Travels with myself – 2 Borneo

7th June 2005 – Climb every mountain!
I said in Monday’s diary entry that the good thing about not touring is having a quiet day. But the good thing about most Saga holidays is that there aren’t too many quiet days and sure enough, today was a hectic combination of tramping, tripping and climbing up the lower slopes of Mount Kinabalu.

Mount Kinabalu is the highest mountain in Malaysia.  It is protected as part of the Kinabalu National Park, a World Heritage Centre.  At its peak, (known as Low’s Peak after Hugh Low who made the first recorded ascent), the mountain is 13,435 feet above sea level.  As we set off, our guide, Gilbert, pointed out that the peak was visible from the resort, which he said was very unusual, as it is usually shrouded in cloud.

Borneo 10.jpg

Again, we were a small group; just Gilbert the guide, a driver, two other guests and me.  On the way, we stopped at a small village with craft, fruit and vegetable stalls.  I bought two handbags (cannot resist a nice bag, only one for me).  I didn’t barter – I’m not very good at that.  But the stall holder dropped the prices, without asking, from 48RM + 18Rm to 45RM (around £8.50) for both.

We arrived in the national park after about a two-hour journey.  Last night’s downpour had brought down trees (one was in the process of being moved out of the road) and there were torrents and mudslides running off the mountain.  Despite this and remaining clouds, it was very mild and much better for walking than the heat we had been experiencing.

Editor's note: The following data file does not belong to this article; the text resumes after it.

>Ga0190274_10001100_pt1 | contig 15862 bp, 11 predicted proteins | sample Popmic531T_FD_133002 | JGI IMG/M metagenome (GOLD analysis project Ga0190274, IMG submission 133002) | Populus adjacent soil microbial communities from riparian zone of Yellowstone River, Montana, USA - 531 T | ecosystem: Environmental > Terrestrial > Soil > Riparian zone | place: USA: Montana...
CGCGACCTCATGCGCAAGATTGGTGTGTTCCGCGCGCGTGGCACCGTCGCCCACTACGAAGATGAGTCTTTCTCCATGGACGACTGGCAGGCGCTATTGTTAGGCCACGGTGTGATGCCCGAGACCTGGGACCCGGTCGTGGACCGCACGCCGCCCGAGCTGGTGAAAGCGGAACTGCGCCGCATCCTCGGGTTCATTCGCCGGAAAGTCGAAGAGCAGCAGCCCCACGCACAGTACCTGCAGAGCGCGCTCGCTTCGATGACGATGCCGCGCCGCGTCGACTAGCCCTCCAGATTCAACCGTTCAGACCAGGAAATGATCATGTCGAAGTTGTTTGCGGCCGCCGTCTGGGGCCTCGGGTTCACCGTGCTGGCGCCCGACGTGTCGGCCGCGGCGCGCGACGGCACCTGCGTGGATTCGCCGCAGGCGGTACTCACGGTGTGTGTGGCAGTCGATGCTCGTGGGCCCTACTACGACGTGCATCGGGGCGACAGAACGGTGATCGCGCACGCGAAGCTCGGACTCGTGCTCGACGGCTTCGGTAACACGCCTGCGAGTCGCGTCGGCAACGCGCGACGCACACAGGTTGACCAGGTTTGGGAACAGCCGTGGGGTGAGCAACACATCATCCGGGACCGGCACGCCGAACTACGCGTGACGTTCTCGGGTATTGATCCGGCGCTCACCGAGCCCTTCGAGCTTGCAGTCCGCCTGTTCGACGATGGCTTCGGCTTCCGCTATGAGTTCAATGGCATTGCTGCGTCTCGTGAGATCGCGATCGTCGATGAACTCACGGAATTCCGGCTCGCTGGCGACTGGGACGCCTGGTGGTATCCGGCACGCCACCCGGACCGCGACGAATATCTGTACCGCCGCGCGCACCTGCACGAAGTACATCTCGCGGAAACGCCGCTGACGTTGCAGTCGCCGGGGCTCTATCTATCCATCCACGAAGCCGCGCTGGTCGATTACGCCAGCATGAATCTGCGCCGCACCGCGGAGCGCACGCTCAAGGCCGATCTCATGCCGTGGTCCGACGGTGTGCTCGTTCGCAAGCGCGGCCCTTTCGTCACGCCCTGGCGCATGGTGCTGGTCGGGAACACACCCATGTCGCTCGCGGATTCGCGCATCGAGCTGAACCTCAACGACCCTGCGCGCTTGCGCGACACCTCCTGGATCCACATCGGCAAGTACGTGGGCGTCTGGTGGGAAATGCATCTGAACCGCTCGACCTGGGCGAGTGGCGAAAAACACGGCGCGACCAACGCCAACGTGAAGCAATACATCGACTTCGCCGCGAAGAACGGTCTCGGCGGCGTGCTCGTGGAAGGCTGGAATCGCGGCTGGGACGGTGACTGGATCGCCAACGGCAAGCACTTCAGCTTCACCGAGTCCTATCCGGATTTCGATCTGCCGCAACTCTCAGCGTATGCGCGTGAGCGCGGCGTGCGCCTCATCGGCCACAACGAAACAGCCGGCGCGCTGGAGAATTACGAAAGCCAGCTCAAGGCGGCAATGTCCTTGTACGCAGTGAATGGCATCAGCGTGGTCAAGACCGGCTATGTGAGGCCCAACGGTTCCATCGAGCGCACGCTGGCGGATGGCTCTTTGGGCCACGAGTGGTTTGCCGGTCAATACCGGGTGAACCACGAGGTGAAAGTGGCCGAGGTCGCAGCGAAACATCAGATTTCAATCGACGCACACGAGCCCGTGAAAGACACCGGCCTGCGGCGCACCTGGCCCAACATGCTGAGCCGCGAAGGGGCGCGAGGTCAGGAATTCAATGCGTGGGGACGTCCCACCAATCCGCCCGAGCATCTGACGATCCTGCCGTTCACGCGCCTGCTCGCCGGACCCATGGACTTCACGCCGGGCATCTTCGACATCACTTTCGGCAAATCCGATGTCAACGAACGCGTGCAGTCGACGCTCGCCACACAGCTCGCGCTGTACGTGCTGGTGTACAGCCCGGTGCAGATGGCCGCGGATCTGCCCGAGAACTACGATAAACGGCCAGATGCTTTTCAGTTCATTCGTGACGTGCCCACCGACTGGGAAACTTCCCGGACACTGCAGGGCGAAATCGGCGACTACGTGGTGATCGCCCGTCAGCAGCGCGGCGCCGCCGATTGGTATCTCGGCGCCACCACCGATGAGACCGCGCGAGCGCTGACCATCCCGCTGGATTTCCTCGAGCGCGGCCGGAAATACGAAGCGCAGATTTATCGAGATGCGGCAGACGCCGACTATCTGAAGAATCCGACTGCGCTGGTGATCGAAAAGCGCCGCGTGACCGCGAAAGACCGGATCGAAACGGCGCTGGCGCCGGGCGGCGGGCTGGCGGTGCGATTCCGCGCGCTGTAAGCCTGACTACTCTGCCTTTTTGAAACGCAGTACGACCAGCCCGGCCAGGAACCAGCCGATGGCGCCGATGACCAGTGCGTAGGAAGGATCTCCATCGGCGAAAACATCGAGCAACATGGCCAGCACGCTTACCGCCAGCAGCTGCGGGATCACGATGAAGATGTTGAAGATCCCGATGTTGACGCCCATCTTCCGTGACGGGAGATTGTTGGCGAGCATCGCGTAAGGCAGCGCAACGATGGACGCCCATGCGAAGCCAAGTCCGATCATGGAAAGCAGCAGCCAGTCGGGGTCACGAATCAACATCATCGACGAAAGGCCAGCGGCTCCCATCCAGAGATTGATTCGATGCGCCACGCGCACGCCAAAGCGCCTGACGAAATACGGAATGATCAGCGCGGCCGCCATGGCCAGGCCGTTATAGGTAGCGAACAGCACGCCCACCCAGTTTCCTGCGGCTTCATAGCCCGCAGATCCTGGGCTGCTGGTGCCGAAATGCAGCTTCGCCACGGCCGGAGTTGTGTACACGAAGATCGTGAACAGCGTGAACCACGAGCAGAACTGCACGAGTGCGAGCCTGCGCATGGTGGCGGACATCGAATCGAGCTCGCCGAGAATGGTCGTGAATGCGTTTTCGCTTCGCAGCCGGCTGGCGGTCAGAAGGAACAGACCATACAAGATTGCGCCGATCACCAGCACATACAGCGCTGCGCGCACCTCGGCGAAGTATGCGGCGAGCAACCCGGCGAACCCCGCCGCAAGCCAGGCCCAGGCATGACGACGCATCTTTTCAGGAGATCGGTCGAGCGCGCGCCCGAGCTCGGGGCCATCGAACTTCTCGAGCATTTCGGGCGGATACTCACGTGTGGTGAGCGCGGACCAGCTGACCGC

We walked through the jungle at the foot of the mountain.  There were paths but they were rocky, uneven and muddy. Gilbert pointed out some of the many species of orchids which grow there, some so tiny that you could hardly see them.  If only I’d had my notebook to write down some of the names; if only I’d taken more stills with my camera and not tried to film it all on video!  We did, however, see the world’s most expensive orchid which, we were told, was worth $10,000!  It was behind bars as, apparently (an unsurprisingly), many attempts had been made to steal it!

Worn out from the foray into the forest, I fell asleep on the bus back to the resort and missed seeing buffalo in the fields.  I spent the rest of the day relaxing and then, when I went back to my room to change, I found the mother and father of all cockroaches on my bathroom floor.  I sprayed it with everything I could find.  I think the hairspray finally finished it and I squished it with my waste bin.  Ugh!  I couldn’t bear to pick it up and left it there and went off to the cyber cafe and then for dinner.  I spent a jolly evening in the upstairs bar, chatting Jenny whom I had met the previous day by the pool.  Fortifide by three “Golden Kisses”, I returned to my room and found the monster gone!!  “My god”, I thought, “something even bigger has come along and eaten it”!!!!  Then I noticed that my bed had been turned down and realised that the person who did that must have been brave enough to remove it.  In the days before Wi-Fi and WhatsApp, I made one of my rationed calls back home to my daughter. (She was the one who always kept me talking and contributed to a big phone bill on my return home).  She was going off to hear her brother’s band play at the Virgin record store in Leeds.

Later on in the holiday I met some other Saga guests who actually climbed to the summit of Mount Kinabalu.  They climbed almost to the summit on the first day (far higher than I had), camped overnight and summited at dawn in time to see the sunrise.  An great thing to do and another example of choices to be made on (almost) the same holiday.  Good old Saga!





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